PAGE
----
Tuesday, January 23, 2018

Tales from intern year

I am now several months into intern year. The first few weeks... months... of intern year almost seemed like a daze. Wake up. Work. Eat, sometimes. Sleep, maybe. Rinse and repeat. It was only a few short months ago, which almost seems like a lifetime ago, that I was looking back at the trek through med school and wondering what loomed ahead in intern year.

Several weeks after that, I was sitting in an orientation for newly minted residents, listening through a whirlwind of talks about figuring out the EMR system, deciphering HR benefits, wellness talk by the program director, who predicted our intern year trajectory would go thusly: "first 2 months being scared s#@*less, next 2 months starting to feel little more comfortable, and the next 2 months, which puts us squarely in the middle of the long dark nights of winter, being depressed, the gloom of which will start to lift off with more daylight hours".

The beginning of intern year felt so jarring, to one day suddenly have people refer to me as "Dr. Lastname" instead of "Firstname" or "yo medstudent". Not exactly an unexpected outcome, I got plenty advance notice that was coming after 4 years of medical school. But I was so used to being either ignored by nurses or being treated as a nuisance, that when they suddenly started asking or paging me about whether to give insulin to this patient or Ativan to that patient, yeah, my thoughts at the time are illustrated above.

I remember agonizing endlessly over the smallest of decisions in the beginning. "Doctor, this patient is asking for Tylenol". "Let me call you back in 10 minutes after I do a thorough chart review to make sure I don't harm this patient with Tylenol with some contraindication that I haven't thought of as yet". I distinctly recall the jubilant moment of the first day of intern year when my co-intern and I high-fived each other after our biggest accomplishment for the day, figuring out where the restrooms were!

As months rolled on, just by the virtue of doing the same thing over and over, I started to feel more comfortable. Though I have soooo much more to learn and improve upon, reduction of that initial cognitive burden (figuring out the EMR, where the restrooms are etc.) has helped with efficiency. Some things have started to become second nature, with enough jolts to snap me out if I become to reliant on heuristic thinking.

There was something to what our program director said in the beginning of the year. We mostly followed his predicted trajectory, cluelessness --> tenuous comfort --> gloom. Which now brings me to the deep dark cold months of winter, which coincides beautifully with the peak of influenza season, everyone getting sick, chaos of finding coverage, and on a personal front, uncertainties of kindergarten/pre-K lotteries. Perhaps his predicted trajectory will continue, and when things settle down, and there are more daylight hours, gloom will lift?


  1. LOL! This transition of anxiety and independence unfortunately was six years delayed to the beginning of my first job when my name went on the pathology report. I remember agonizing over benign nothing findings forever. Cauterized anything would make me scared of what was hiding in the burned tissue that I was missing. Showing my partners everything. Once, when I discovered t cell lymphoma in an incidental heart valve, my mentor told me that I'm making him feel guilty for not looking at things too close. If a clinician called me with a question I didn't know the answer to, I would pretend I had a frozen and would call them back to give me time to look it up (now I just say I don't know let's google it!) You miss the forest for the trees, and occasionally find something. Then you get a handle on the forest and the occasional misstep will snap you back to focus and attention. I hope your gloom lifts! Great post.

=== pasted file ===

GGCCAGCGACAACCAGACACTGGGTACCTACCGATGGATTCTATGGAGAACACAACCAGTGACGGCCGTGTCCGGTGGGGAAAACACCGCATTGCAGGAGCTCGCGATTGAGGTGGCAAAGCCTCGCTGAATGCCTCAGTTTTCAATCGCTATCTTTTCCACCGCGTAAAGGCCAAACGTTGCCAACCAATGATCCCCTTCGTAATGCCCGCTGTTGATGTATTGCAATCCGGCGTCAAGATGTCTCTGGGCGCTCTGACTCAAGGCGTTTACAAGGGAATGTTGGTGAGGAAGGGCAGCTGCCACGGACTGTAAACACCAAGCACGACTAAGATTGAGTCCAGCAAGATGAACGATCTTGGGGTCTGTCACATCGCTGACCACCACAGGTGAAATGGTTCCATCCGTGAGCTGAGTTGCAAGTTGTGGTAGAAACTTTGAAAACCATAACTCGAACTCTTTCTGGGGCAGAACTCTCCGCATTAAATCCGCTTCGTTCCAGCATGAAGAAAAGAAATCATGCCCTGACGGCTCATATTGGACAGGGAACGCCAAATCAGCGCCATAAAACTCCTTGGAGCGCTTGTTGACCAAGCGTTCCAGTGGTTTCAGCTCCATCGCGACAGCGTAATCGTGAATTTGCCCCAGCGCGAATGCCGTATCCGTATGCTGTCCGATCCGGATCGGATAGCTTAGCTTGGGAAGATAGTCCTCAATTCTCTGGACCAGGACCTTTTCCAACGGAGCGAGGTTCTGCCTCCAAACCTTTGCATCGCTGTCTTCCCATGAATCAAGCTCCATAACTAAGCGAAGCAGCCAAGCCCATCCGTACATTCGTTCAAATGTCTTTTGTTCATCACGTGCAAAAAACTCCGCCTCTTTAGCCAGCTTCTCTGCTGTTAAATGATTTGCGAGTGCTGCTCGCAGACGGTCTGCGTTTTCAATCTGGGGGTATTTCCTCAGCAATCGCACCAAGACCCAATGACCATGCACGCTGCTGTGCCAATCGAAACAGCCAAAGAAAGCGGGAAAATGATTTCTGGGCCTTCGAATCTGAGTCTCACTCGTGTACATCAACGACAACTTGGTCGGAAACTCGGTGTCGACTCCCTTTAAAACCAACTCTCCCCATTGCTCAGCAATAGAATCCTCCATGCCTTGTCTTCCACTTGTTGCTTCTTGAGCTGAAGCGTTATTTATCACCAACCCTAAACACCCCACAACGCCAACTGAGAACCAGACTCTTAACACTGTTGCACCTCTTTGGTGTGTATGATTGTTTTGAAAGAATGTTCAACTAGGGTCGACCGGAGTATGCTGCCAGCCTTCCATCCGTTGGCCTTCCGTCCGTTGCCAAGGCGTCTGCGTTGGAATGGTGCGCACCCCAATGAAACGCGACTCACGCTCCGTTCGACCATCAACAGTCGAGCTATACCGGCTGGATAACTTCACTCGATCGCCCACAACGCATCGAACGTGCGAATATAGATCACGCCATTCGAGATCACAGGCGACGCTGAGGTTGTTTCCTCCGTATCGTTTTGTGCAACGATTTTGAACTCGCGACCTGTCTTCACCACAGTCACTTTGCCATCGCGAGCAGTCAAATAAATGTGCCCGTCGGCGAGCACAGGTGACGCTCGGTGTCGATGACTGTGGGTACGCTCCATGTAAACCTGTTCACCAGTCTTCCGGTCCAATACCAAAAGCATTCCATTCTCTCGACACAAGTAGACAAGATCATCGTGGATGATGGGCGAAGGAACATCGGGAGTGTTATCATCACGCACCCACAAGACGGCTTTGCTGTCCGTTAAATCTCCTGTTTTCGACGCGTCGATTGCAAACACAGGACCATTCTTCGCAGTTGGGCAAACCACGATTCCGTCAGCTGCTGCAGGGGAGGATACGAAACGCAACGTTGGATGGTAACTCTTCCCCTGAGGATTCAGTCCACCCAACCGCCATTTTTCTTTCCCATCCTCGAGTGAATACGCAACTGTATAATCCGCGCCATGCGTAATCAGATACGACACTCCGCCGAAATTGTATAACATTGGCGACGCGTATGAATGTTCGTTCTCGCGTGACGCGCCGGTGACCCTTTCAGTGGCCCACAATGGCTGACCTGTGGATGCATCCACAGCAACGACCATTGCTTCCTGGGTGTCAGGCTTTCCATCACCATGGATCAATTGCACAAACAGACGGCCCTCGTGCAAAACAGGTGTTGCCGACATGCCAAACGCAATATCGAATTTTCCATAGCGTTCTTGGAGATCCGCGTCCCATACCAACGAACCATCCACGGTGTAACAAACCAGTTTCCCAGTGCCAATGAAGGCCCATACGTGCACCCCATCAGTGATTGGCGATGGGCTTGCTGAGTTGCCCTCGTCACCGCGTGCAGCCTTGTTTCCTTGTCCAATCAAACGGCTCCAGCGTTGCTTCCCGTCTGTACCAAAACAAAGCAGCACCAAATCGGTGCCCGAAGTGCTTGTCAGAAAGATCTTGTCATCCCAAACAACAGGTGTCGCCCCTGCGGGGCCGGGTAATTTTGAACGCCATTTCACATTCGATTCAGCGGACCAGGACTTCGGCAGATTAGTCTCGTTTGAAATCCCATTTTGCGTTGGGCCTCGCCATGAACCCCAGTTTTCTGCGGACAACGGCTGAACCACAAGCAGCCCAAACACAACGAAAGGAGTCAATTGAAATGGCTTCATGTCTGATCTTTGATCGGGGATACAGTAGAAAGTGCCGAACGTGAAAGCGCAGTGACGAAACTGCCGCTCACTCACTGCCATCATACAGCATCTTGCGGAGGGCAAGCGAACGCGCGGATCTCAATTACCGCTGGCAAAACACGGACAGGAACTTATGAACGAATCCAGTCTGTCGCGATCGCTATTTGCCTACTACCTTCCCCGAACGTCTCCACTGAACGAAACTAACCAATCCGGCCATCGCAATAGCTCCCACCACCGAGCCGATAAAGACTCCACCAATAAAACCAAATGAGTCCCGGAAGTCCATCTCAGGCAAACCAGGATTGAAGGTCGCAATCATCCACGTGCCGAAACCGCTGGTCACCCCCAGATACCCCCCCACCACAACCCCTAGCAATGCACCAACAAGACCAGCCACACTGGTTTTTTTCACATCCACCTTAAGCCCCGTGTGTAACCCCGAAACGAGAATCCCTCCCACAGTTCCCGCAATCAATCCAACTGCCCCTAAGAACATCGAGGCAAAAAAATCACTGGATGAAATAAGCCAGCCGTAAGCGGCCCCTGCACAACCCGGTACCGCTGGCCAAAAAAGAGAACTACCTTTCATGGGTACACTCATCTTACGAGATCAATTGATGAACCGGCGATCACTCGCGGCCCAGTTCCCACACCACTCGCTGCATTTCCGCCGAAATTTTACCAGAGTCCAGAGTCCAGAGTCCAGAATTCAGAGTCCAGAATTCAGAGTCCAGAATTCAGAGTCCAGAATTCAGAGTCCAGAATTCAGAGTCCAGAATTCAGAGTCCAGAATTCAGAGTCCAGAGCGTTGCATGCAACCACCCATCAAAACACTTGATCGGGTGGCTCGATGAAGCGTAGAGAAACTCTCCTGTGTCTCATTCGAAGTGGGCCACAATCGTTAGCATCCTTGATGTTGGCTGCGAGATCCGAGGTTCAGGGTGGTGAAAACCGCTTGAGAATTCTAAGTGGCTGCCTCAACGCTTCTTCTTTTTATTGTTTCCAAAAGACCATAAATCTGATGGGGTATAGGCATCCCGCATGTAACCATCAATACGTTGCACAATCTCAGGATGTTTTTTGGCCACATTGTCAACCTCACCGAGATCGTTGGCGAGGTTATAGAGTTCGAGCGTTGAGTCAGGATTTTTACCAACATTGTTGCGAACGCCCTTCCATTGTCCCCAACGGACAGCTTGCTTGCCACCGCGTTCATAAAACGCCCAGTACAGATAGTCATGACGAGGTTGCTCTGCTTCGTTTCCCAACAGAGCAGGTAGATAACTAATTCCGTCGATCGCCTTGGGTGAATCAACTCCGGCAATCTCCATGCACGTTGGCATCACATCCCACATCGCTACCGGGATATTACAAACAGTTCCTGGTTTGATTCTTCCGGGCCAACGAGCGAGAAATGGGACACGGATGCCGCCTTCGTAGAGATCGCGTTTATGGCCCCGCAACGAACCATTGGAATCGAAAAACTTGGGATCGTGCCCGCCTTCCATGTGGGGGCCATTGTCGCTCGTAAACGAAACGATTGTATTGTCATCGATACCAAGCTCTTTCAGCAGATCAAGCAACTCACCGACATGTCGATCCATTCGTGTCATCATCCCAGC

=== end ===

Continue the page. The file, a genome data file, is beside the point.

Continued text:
2. I remember this feeling from intern year in January oh so well. It does indeed get better in the spring, and also gets better with every year of training. Hang in there, you’ve got this!

  3. It gets better mostly when the new people come and there is someone below you on the totem pole. Hang in there. Residency is thankfully only a few short years in the grand scheme of things.

  4. I'm looking into attending med school but I'm not sure how it works being a mom. Yes there's the time constraints, but how do you pay for food and housing for your family while in med school? I don't have a working spouse to provide for me or the kids and I've heard there's no time to have a job.

  5. I remember my first day on inpatient service as an intern tentatively asking my senior if I could order my patient some miralax 😂 cheers to being halfway done with intern year!

  6. I am halfway through intern year too (OBGYN) and I am enjoying the sense of mastery starting to creep into things. I know my scope will expand in July and I'll feel like a newbie all over again, but for now I'm just appreciating knowing my place and feeling like I'm learning appropriately. I suspect the second half of the year will continue to be a relief at every stage of the process!


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